APPELLATE COURT OF ILLINOIS, FIRST DISTRICT, FIRST DIVISION
Mitchell C. Macks, Respondent-Appellant)
530 N.E.2d 1127, 176 Ill. App. 3d 153, 125 Ill. Dec. 718 1988.IL.1616
Appeal from the Circuit Court of Cook County; the Hon. Benjamin E. Novoselsky, Judge, presiding.
JUSTICE O'CONNOR delivered the opinion of the court. MANNING and QUINLAN, JJ., concur.
DECISION OF THE COURT DELIVERED BY THE HONORABLE JUDGE O'CONNOR
Mitchell Macks appeals from a finding of contempt, issued on a motion for rule to show cause brought by the estate of E. Davis Wernick and the decedent's son, Samuel Wernick (Petitioners). For the reasons below, we affirm.
Mitchell Macks is an attorney, licensed to practice in Illinois. Macks' primary source of income for most of his career has come not from the practice of law, but from real estate investment and banking. In 1979, the petitioners brought citation proceedings in probate court against Macks to discover information concerning Macks' financial dealings with the decedent and to recover the decedent's interest in real estate allegedly converted by Macks. The probate case and citation proceedings were assigned to Cook County Circuit Court Judge Henry A. Budzinski.
On November 16, 1982, while the citation proceedings were pending, Macks engaged in an ex parte communication with Judge Budzinski in the Judge's chambers. On November 18, 1982, during a court proceeding with Macks on the witness stand, Judge Budzinski noted the incident and admonished Macks to not attempt ex parte communications again.
In May 1986 (the exact date is not specified), Macks again entered Judge Budzinski's chambers and engaged in an ex parte communication, concerning the renewal of a letter of credit that stood as Macks' appeal bond in the underlying case. Macks did not inform the petitioners or their attorneys of the contents of the ex parte communication, as required by Cook County Circuit Court Rule 17.2(b). Judge Budzinski informed the attorney for the executor of the Wernick estate that the communication had occurred. At the time, Judge Budzinski retained jurisdiction over certain matters in the underlying case.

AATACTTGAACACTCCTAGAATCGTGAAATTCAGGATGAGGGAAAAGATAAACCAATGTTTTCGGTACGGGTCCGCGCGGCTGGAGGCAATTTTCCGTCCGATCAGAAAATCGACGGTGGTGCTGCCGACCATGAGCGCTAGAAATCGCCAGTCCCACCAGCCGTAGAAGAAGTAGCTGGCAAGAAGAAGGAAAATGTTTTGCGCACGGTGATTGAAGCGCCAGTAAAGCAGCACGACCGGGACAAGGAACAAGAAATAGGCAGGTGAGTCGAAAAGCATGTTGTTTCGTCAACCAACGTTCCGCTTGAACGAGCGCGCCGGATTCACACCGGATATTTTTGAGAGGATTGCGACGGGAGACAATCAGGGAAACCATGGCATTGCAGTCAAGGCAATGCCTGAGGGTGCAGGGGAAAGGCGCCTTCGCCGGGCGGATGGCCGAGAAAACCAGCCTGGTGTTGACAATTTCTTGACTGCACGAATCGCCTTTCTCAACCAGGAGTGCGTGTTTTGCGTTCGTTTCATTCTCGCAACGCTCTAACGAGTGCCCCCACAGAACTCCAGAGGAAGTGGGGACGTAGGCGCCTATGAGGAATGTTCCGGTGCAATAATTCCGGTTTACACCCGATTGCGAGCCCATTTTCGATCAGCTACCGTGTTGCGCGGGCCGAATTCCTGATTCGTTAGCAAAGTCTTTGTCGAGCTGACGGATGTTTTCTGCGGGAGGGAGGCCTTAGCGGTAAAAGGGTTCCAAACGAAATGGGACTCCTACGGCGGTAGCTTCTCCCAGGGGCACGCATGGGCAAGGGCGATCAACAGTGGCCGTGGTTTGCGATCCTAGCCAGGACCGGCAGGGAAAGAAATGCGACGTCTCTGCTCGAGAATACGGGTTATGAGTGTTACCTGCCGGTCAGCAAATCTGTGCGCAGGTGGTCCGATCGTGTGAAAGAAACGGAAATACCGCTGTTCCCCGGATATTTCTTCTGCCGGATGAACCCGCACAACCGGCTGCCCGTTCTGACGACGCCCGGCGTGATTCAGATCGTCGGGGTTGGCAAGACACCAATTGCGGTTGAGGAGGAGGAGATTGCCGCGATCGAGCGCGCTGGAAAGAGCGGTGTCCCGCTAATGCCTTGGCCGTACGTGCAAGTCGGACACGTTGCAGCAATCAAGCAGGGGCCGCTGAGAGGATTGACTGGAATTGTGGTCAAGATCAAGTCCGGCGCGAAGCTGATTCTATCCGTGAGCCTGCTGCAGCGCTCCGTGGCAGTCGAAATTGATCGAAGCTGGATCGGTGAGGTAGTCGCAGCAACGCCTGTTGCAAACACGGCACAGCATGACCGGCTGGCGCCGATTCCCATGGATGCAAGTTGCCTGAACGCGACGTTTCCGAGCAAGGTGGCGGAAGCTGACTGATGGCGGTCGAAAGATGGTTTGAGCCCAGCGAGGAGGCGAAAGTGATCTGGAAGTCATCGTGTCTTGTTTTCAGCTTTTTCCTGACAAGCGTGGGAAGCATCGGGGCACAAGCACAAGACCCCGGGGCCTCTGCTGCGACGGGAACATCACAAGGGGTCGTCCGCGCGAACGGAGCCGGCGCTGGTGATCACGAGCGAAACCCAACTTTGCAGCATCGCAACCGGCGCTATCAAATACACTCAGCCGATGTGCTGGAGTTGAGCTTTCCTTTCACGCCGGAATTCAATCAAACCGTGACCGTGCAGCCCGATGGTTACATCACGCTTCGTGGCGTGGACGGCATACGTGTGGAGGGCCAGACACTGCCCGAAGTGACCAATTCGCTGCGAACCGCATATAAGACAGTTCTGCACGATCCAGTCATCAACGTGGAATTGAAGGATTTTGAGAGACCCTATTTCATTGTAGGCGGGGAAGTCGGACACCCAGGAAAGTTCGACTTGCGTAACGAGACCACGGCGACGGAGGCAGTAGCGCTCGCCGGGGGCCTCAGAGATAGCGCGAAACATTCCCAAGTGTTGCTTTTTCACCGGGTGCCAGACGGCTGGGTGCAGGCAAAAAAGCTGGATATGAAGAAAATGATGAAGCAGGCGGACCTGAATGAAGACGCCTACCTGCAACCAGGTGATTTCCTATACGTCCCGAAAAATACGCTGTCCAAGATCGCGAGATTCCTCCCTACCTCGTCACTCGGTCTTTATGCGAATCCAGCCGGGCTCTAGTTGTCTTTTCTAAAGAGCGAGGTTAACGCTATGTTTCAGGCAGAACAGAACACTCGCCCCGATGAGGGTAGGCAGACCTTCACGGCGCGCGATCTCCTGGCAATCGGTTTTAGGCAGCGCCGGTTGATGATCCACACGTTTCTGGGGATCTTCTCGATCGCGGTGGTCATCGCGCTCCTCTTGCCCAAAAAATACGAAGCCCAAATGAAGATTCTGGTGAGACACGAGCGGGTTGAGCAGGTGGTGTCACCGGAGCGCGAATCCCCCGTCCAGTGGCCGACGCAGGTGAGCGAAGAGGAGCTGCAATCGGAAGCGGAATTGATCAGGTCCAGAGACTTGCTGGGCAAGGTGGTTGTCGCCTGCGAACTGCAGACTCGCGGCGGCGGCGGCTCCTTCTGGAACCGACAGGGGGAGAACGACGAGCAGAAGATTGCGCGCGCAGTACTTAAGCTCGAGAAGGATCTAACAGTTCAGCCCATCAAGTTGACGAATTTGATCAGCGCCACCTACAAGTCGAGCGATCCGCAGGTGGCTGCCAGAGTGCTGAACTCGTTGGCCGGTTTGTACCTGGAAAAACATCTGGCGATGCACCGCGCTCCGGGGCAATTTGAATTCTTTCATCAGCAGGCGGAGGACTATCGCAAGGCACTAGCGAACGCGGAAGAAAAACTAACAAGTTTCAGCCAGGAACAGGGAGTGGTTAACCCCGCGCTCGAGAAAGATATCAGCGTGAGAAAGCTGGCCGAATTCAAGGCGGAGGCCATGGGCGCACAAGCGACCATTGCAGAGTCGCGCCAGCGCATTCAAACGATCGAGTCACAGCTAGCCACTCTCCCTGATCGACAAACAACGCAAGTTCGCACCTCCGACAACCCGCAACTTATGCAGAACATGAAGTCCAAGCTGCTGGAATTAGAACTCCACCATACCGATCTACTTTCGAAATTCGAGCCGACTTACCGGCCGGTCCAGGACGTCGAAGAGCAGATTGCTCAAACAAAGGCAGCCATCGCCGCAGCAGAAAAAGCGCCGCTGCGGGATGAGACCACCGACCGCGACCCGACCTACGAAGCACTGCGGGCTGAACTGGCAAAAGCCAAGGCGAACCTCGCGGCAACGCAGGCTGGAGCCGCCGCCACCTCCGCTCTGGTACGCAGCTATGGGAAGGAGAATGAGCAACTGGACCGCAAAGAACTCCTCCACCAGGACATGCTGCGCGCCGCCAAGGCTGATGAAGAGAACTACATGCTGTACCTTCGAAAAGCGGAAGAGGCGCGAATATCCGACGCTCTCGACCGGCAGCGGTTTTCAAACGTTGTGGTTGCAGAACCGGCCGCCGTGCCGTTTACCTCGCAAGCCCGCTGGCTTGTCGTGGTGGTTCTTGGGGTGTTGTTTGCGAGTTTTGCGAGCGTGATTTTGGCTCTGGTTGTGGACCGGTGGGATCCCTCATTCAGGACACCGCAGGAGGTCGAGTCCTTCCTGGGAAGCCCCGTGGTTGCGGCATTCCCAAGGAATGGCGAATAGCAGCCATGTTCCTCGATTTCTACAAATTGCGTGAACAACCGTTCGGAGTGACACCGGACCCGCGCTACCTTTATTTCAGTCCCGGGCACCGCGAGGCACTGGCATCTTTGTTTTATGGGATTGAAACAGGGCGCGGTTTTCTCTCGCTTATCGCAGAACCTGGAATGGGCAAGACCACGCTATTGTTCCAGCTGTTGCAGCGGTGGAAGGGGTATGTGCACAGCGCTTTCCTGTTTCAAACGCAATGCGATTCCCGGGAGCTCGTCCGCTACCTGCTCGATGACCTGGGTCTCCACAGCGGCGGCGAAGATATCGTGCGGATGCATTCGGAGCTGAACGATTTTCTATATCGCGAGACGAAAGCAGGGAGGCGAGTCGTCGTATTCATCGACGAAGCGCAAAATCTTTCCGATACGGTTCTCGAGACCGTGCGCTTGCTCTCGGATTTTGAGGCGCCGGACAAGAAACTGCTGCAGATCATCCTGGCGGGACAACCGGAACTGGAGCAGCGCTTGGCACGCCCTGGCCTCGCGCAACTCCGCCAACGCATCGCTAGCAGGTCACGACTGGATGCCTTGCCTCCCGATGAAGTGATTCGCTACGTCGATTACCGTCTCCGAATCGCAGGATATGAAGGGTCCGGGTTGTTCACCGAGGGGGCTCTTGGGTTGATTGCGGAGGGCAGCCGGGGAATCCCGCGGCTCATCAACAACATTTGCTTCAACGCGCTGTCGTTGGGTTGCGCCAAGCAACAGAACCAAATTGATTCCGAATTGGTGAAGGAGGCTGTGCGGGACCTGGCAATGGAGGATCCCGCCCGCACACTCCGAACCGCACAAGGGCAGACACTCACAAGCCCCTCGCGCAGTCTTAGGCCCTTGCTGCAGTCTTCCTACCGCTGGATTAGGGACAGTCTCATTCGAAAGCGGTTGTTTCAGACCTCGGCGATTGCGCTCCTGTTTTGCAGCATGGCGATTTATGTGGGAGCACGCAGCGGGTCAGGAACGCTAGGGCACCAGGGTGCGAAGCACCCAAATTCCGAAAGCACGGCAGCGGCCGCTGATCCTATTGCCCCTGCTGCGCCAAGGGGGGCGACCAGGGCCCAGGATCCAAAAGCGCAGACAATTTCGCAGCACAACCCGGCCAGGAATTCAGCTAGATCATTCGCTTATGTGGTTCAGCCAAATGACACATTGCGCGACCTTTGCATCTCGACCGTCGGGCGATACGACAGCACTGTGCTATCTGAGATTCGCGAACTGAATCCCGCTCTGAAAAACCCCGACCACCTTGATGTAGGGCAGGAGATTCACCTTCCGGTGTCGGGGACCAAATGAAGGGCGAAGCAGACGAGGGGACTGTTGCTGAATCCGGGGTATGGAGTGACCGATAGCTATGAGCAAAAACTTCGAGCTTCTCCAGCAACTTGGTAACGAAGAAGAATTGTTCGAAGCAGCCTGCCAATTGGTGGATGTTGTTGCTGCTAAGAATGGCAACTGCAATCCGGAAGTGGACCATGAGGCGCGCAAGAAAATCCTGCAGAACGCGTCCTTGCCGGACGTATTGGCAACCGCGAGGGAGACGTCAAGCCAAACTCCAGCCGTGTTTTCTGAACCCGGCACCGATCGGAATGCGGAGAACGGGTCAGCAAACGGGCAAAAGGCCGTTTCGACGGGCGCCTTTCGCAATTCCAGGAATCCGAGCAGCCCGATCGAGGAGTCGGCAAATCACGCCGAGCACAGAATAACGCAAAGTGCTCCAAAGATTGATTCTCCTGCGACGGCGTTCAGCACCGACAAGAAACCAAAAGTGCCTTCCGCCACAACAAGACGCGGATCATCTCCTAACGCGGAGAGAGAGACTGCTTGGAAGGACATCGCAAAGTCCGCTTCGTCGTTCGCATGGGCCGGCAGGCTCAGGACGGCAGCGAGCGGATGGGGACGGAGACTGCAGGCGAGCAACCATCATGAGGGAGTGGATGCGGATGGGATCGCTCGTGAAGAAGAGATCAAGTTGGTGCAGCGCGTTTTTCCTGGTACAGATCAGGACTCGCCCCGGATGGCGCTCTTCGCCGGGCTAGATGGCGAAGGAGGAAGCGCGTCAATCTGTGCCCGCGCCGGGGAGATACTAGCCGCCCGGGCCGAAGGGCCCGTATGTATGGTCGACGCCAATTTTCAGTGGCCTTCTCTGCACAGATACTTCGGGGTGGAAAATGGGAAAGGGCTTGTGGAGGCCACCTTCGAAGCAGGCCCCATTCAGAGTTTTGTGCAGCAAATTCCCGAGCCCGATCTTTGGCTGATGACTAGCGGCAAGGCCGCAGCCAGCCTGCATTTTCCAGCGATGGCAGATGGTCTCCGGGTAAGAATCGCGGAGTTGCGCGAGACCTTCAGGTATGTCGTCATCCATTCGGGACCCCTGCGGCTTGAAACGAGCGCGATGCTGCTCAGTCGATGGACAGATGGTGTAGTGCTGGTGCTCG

On June 2, 1986, the petitioners moved for a rule to show cause why Macks should not be held in contempt. They also moved for a change of venue for the contempt hearing because Judge Budzinski would be called as a witness. A rule to Show Cause was issued against Macks on August 8, 1986, and the hearing on the motion was transferred to Judge Novoselsky. A hearing on an amended motion to show cause was held on February 18, 1987.
Judge Budzinski testified that although the communication had occurred, it had been in no way contumacious. Other evidence established the first ex parte communication and Judge Budzinski's admonishment. Macks did not testify on his own behalf. The trial court ruled that Macks had violated Cook County Circuit Court Rule 17 and found Macks guilty of indirect criminal contempt. After an aggravation and mitigation hearing, Macks was fined $500 and sentenced to 50 hours of community service. Macks appeals.
Courts have inherent power to punish for contempt to maintain their authority and to administer and execute judicial power. (Central Production Credit Association v. Kruse (1987), 156 Ill. App. 3d 526, 531, 509 N.E.2d 136.) The power to punish for contempt rests within the sound discretion of the trial court, and a determination of contempt will not be overturned absent a clear abuse of discretion. (Central Production Credit Association, 156 Ill. App. 3d at 531.) An examination of the record ...